Ni, ppm                              0.510       0.791       0.110
Pb, ppm                  0.871       0.199      -0.210       0.158
Zn. ppm                  0.968       0.217      -0.108       0.005
Cumulative variance      0.277       0.551       0.824

Factor loadings for the B-horizon

Al, ppm                 -0.121       0.296       0.474       0.673
Cd, ppm                  0.318       0.800       0.238       0.202
Co, ppm                              0.171       0.982       0.005
Cu, ppm                  0.967                   0.173       0.026
Fe, ppm                  0.300       0.128       0.858       0.157
Mo, ppm                  0.901      -0.177      -0.267       0.085
Ni, ppm                  0.789                   0.457       0.160
Pb, ppm                 -0.215       0.890       0.157       0.138
Zn. ppm                              0.984       0.164       0.005
Cumulative variance      0.291       0.578       0.839

Factor loadings for the C-horizon

Al, ppm                              0.333       0.599       0.523
Cd, ppm                  0.329       0.792       0.276       0.188
Co, ppm                              0.203       0.976       0.005
Cu, ppm                  0.958                               0.069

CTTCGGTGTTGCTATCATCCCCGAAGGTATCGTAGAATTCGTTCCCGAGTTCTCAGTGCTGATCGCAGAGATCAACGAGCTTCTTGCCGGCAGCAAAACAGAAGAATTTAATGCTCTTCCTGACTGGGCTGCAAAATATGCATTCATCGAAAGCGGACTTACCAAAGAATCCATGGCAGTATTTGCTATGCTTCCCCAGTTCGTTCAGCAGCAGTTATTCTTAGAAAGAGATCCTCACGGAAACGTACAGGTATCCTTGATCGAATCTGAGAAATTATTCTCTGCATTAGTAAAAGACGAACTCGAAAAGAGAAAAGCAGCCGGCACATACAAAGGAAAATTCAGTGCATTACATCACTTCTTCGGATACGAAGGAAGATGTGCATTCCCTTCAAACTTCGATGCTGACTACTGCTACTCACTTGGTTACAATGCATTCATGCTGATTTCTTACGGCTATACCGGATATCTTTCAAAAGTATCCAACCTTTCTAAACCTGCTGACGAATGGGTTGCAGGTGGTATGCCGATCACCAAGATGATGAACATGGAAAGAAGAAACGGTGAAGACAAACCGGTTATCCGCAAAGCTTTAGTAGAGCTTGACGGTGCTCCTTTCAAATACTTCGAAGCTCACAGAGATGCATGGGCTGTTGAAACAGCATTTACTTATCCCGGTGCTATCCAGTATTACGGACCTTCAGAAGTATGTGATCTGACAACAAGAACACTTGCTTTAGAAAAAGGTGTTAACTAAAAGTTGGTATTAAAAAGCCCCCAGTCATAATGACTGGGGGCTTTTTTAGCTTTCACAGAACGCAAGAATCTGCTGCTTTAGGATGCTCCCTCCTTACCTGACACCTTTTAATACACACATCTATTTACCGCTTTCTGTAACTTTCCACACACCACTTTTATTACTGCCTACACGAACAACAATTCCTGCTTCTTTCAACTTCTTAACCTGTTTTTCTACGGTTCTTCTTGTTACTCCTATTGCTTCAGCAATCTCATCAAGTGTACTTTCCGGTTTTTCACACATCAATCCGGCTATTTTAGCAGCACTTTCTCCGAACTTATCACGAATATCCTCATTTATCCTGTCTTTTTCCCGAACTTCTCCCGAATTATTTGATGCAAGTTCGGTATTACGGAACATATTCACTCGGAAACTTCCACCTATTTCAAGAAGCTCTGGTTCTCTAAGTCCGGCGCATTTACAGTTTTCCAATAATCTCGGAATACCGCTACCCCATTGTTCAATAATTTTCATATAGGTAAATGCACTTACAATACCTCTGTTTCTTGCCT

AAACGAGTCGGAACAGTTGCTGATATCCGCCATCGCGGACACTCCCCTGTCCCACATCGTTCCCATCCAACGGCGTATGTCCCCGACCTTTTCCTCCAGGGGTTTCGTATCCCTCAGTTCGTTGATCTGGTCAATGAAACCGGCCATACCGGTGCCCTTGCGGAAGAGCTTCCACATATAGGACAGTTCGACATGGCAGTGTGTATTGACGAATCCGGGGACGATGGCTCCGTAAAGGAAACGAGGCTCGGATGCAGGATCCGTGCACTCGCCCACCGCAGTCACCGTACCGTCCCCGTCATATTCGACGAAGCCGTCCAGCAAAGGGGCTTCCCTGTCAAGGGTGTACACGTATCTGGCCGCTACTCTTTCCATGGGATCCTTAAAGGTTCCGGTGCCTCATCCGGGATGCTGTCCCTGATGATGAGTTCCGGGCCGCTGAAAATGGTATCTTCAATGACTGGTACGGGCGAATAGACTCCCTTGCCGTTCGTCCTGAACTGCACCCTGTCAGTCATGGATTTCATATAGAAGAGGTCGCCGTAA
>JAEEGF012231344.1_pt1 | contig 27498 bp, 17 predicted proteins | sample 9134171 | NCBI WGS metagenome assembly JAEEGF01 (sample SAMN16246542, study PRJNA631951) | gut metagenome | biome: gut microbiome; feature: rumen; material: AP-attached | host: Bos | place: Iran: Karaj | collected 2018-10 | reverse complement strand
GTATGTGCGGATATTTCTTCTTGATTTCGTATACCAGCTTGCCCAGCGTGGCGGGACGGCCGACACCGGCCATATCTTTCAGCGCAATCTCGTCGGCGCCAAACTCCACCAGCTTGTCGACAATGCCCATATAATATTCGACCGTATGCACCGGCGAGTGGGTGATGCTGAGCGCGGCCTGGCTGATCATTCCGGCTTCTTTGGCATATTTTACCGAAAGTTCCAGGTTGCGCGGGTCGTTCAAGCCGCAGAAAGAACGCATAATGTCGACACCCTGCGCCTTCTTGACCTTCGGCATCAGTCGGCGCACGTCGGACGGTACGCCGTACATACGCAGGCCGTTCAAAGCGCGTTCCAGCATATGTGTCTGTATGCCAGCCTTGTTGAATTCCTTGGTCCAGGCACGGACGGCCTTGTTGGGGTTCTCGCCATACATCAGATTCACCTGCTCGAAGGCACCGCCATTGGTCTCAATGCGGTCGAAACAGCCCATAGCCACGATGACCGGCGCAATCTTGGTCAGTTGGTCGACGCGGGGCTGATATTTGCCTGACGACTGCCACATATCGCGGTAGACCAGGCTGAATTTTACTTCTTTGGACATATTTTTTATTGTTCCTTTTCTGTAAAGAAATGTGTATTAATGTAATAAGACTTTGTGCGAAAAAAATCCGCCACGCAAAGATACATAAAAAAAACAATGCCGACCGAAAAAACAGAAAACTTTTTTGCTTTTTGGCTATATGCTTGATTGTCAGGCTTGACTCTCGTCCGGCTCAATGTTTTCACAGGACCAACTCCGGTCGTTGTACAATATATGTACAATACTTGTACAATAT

Fe, ppm                  0.212       0.159       0.875       0.164
Mo, ppm                  0.929      -0.110      -0.218       0.076
Ni, ppm                  0.847                   0.359       0.143
Pb, ppm                 -0.225       0.866       0.223       0.150
Zn. Ppm                              0.979       0.189       0.005
Cumulative variance      0.302       0.584       0.853

Factor loadings for Willow

Al, ppm                  0.103                   0.992       0.005
Cd, ppm                  0.993                               0.005
Co, ppm                  0.656       0.688                   0.096
Cu, ppm                 -0.551                               0.693
Fe, ppm                                          0.608       0.623
Mo, ppm                                                        -
Ni, ppm                  0.659       0.711       0.235       0.005
Pb, ppm                                                        -
Zn. Ppm                  0.172      -0.726       0.126       0.428
Cumulative variance      0.314       0.530       0.735
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Author:Gough, Larry P.; Lamothe, Paul J.; Sanzolone, Richard F.; Drew, Larry J.; Maier, Julie A.K.; Schuene
Publication:Alces
Geographic Code:1U9AK
Date:Jan 1, 2013